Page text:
The two things I appreciate most about both Miyazaki & Takahata are
their (almost?) religiously inspired earth-centered themes and strong, sensitive
portrayals of female characters.
Since Takahata [in Omohide Poro Poro] infuses the spiritual singing of Bulgarian women's dainas with Toshio's rural world and the scene you mention where the farmers pray at sunrise makes me think that Ghibli's "environmental" stance goes beyond the merely political. To them, it is a religious necessity & survival issue for humanity to "go back to the land."
I couldn't agree more.
...and we got to get ourselves back to the garden...
Crosby, Stills, Nash, & Young
Toongirl, you rock. And a shout-out to Joni Mitchell, too, for her classic Woodstock song.
The relation between man and nature has a long and rich history in Japan, and this is one of the benefits of having a culture that stretches back 2,000 years. For Americans like us, 1969 was ancient history - Woodstock, Janis and Jimi, Apollo 11.
Much of Takahata and Miyazaki's work addresses the vast transformation of Japanese society after the Second World War. The nation, completely destroyed, rebuilt itself as a Western industrialized nation. With that came unparalled peace and prosperity. But look at what was lost. The history was sacrificed. The mythology was denied, thrown away. The environment was left to ruin and devestation.
You're very right; getting back to the garden isn't simply a political issue. It's a matter of defining a people and embracing that long, lost past. And thanks to the consequences of pollution and insatiable consumption, it's becoming a matter of life and death.
In The Story of Yanagawa Waterways, the 1987 live-action documentary directed by Takahata and produced by Miyazaki, the theme of environmental apocalypse is played out in shocking detail. We are shown wondrously vivid footage of Yanagawa's vast network of canals, rivers, gates, and images of people living their daily lives in the river - drinking, fishing, swimming. Then we are shown what happened to these canals during Japan's economic boom of the 1960s - and the images are appalling. Where water once stood, now lay trash, garbage, sewage. People had turned the lifeblood of their community into a dumping ground.
If you see these shots of Yanagawa's destruction, you are immediately reminded of that great scene from Spirited Away, where a bulbous stink spirit is revealed to be the spirit of the polluted river. When freed, the trash explodes out of his body in an avalanche. Bicycles, tires, everyday garbage, food waste, everything you can think of, splattered across the floor of the bath house.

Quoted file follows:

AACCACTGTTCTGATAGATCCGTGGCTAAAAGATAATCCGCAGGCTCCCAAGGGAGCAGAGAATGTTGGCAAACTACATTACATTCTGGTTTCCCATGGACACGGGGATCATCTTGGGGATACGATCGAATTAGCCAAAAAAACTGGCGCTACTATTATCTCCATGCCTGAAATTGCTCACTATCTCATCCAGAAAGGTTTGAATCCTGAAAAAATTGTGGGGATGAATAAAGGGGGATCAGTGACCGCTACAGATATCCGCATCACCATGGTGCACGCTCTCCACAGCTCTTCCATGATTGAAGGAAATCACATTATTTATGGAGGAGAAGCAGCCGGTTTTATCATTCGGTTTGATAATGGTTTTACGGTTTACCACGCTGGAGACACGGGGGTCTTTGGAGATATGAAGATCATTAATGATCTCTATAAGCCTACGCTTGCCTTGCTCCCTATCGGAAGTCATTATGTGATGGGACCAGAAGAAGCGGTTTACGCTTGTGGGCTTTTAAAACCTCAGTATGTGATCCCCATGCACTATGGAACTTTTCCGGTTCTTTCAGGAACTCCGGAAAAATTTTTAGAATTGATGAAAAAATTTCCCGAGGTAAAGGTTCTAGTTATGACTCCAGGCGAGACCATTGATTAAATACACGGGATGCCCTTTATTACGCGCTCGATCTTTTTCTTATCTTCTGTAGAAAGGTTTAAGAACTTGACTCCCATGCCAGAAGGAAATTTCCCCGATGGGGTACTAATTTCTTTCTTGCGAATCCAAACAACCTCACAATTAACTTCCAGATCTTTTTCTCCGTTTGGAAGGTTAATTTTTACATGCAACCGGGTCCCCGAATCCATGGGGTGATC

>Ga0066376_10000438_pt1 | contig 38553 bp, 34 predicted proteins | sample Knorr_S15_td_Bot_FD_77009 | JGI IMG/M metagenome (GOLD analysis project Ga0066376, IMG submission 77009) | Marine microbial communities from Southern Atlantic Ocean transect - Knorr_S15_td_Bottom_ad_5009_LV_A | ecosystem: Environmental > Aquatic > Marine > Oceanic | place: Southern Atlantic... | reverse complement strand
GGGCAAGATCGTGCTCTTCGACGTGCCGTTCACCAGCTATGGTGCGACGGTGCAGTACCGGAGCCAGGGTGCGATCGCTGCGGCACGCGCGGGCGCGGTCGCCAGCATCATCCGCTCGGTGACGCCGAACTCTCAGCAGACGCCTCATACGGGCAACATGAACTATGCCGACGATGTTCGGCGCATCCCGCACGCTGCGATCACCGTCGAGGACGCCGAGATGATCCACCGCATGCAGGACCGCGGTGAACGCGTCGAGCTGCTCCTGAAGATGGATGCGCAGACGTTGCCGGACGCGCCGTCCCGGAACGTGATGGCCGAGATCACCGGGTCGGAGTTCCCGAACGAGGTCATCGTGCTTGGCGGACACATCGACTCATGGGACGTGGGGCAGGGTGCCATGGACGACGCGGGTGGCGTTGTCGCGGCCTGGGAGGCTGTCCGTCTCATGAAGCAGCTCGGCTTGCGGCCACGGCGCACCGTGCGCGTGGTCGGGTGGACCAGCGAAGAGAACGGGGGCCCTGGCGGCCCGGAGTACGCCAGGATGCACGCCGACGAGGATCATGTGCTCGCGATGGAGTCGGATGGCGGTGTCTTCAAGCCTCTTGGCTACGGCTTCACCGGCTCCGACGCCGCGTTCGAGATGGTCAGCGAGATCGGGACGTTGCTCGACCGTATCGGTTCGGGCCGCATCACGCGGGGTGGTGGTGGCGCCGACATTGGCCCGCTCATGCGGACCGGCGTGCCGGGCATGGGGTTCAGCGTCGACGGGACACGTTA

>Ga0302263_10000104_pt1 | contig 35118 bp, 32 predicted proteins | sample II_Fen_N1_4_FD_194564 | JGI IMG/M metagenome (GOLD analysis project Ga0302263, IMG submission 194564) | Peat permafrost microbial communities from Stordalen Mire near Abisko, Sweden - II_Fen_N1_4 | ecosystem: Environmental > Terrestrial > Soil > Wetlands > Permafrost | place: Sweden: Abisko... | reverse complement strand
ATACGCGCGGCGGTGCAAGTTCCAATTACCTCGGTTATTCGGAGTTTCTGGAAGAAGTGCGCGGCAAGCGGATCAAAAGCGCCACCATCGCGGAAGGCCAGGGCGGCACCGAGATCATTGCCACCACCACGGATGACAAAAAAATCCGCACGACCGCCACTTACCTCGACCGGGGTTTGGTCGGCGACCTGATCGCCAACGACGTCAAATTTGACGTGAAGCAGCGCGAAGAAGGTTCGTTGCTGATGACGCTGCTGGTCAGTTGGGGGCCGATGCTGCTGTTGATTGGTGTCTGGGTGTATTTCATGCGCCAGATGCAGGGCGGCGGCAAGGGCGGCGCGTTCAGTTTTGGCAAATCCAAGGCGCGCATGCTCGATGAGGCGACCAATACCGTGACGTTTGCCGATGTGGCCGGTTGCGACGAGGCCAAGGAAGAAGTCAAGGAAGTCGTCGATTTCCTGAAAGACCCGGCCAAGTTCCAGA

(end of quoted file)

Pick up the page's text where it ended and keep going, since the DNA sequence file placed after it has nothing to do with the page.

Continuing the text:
Everyone around the world got the message, I'm sure, but I don't think Westerners realize that Miyazaki isn't displaying flights of fancy. He is depicting real life in all its ugliness.
This conflict, between the modern industrialized Japan and its deep past, with its union of man and nature and spirit, is the central theme to the Studio Ghibli movies. Above all else, this is the topic on Takahata and Miyazaki's minds. And as they grow older, you can sense the worry they feel towards future generations. What does it mean for a child to grow up in this place? How will a five-year-old adapt to such a world? And will the people realize their true value and turn back?
In Omohide Poro Poro, Takahata uses the collapse of the economic bubble - the film was released in 1991, just as Japan slid into a decade-long period of stagnation - to ask the audience to reconsider, to stand back, to reconnect with the lost world. It's very clear that his vision for Japan is a return to the agricultural past, of a balance between humanity and nature. What's refreshing is that he does not sugarcoat this rural life. This is not an idyllic paradise; getting back to this garden means struggle, hard work, and sacrifice. But within that struggle lies the joys of life. There's a certain triumph of the spirit that only emerges from hard work, a deeper satisfaction that you will never find from a life of ease and comfort. The challenge lies in reconciling these two worlds.
Hayao Miyazaki's visions, of course, are often more passionate an spirited. He is the prophet of doom, the storyteller of the apocalypse. He shares Takahata's belief in the strength of Japan's past, of the balance with nature, of the religions and folklore and mythology that the modern world has discarded. We don't believe in such things in our so-called, "modern, enlighted" world. That lost realm, the realm of the imagination, has given way to cold science, materialism and greed. What's in it for me. What you see is what you get. He who dies with the most toys wind. And on and on and on.
When we look at our modern culture through these eyes, is it any wonder that Miyazaki wishes to see it smashed to pieces? His dream of the giant tsunami that sweeps away the modern world...how do we make our peace with this? How do we reconcile such belief?
Miyazaki has become the prophet of rage, the humanist who prays for destruction, and it's astonishing to see his apocalyptic revenge fantasies play out in children's movies. The mood from one film to the next changes, and that's probably due to its intended audience. Princess Mononoke's devestation is far bleaker than the tidal waves in Ponyo. Same with the war in Howl's Moving Castle, or the raging Ohmu stampedes in Nausicaa. I have no idea how he does it, but it works. His diverse and conflicting themes always manage to gel together in a big, beautiful mess, like that giant, lurching castle, stalking the countryside on enormous chicken legs.
This is why I believe it is so crucial to study and absorb all of Miyazaki and Takahata's films. Their visions compliment one another, like one giant, ongoing conversation between the two. Captain Kirk and Mr. Spock discussing the fate of the universe and the wisdom of Joni Mitchell folk songs. Tickets on sale now.